I'm a huge fan of reading. No, really.
And it's not just fiction that I like to read. History books. Craft books.
Even the odd recipe book.
Not odd, you say?
How about recipes (receipts) from the late 1800s... 1873 to be exact.
When I was reading through the kitchen receipts from my newest period volume, one of the names caught my eye.
Charlotte Russ -
Hmm... I know something similar. Why? Because it was the on the "Great British Bake Off"
it was a Showcase challenge and included Lady Fingers, gelatin, and cream... yummy
So I was eager to see what the ladies magazine had to say about the desert... even though the name was ONE letter off from what I've seen before.
Charlotte Russ. – To one ounce of isinglass, add one pint of water, and boil it until reduced to half a pint. A custard made of half a pint of new milk, the yolks of four eggs, quarter of a pound of sugar, one vanilla bean, boiled in a little new milk, and when sufficiently boiled, put in the custard. A quart of very rich, sweet cream, whipped until stiff; stir the isinglass-water, when nearly cool, into the custard, and then stir the whipped cream in thoroughly. Have your mould lined with sponge-cake.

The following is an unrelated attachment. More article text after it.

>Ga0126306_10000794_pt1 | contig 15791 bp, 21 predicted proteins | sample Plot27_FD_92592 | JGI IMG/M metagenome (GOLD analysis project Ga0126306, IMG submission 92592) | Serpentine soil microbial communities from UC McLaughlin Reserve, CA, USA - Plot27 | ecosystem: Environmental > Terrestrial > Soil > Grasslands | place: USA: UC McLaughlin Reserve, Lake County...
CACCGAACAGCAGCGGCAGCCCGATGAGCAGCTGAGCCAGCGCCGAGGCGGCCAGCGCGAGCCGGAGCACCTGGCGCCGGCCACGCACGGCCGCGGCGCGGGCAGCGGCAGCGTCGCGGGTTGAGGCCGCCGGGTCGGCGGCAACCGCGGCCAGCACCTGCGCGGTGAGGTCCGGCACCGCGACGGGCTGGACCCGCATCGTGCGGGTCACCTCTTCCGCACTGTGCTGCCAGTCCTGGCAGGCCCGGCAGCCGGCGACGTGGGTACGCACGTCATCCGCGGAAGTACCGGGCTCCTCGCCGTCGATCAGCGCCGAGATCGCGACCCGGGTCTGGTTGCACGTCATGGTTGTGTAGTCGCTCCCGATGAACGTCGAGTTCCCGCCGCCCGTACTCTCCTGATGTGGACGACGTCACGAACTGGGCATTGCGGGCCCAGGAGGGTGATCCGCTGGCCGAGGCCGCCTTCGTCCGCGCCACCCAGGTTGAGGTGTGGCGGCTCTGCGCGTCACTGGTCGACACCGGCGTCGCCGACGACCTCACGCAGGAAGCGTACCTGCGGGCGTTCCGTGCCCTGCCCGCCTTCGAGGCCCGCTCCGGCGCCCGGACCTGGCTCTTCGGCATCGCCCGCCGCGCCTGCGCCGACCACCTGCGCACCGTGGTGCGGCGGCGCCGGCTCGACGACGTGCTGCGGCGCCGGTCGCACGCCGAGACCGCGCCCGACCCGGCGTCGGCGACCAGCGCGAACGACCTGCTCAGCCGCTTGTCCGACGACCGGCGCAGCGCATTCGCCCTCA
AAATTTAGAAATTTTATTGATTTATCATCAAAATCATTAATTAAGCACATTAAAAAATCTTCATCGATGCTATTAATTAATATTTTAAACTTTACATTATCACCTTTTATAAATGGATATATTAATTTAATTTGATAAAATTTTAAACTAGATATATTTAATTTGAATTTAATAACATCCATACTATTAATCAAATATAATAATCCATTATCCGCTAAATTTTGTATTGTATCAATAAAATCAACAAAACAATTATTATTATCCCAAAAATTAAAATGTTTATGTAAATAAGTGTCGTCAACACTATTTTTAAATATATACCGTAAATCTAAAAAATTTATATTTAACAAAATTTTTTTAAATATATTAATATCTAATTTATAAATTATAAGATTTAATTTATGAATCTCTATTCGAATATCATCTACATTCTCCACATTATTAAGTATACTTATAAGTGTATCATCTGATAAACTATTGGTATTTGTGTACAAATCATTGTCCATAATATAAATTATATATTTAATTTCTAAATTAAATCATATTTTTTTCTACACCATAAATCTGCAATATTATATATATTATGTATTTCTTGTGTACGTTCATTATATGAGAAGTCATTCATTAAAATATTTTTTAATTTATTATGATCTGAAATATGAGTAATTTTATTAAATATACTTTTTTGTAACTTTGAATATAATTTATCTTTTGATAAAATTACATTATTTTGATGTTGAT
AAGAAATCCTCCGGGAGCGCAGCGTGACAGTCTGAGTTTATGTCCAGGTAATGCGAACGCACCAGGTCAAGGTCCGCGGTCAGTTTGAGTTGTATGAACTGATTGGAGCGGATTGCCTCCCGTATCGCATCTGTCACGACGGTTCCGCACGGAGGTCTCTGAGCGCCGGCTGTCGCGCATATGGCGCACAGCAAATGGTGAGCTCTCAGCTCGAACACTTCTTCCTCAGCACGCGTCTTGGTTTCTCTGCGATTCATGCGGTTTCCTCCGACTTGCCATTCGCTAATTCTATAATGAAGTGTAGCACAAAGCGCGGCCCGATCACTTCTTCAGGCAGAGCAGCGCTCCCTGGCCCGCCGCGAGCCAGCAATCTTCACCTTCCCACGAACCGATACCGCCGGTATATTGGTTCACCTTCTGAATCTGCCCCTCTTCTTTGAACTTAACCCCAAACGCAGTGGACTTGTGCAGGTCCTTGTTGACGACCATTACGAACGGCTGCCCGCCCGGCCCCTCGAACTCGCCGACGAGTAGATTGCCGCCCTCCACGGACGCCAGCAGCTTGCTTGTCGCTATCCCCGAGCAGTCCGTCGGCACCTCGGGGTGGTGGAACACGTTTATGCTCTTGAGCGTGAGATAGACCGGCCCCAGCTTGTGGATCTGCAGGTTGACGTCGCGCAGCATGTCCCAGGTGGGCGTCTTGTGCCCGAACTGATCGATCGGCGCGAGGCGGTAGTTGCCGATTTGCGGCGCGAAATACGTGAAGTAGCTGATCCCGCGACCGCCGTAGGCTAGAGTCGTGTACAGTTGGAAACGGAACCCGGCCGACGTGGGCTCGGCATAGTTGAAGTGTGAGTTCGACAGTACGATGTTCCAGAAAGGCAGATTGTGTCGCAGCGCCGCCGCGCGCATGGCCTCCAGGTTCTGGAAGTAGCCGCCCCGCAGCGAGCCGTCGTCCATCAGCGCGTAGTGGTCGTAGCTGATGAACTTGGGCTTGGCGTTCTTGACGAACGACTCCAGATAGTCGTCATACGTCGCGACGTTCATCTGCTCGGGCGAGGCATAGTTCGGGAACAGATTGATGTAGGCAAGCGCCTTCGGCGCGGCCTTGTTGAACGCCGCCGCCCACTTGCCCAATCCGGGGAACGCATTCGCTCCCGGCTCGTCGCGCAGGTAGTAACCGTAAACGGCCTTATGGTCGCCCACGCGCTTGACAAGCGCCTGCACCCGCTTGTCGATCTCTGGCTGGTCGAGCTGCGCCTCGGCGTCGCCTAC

Serve with cream. Peterson’s Magazine 1873
(Note- this receipt is from a period magazine – all spellings and instructions are from the text. To my knowledge this receipt has NOT been tested for efficacy or safety – The Great British Baking Show tackled a ‘Charlotte Russe’ in an episode called ‘Victorian’)
(The spellings of the words in the excerpt are just that... the spellings from the publication)
One of the hosts on the Bake Off show noted that in the Victorian era, gelatin was made readily available to the average everyday woman. Now, the miraculous desserts made by pastry chefs could be attempted at home without having to boil hooves or other animal parts for the same substance.
NOTE: the images in the header came from https://natashaskitchen.com/charlotte-cake-recipe/
they look so delicious I almost licked the screen.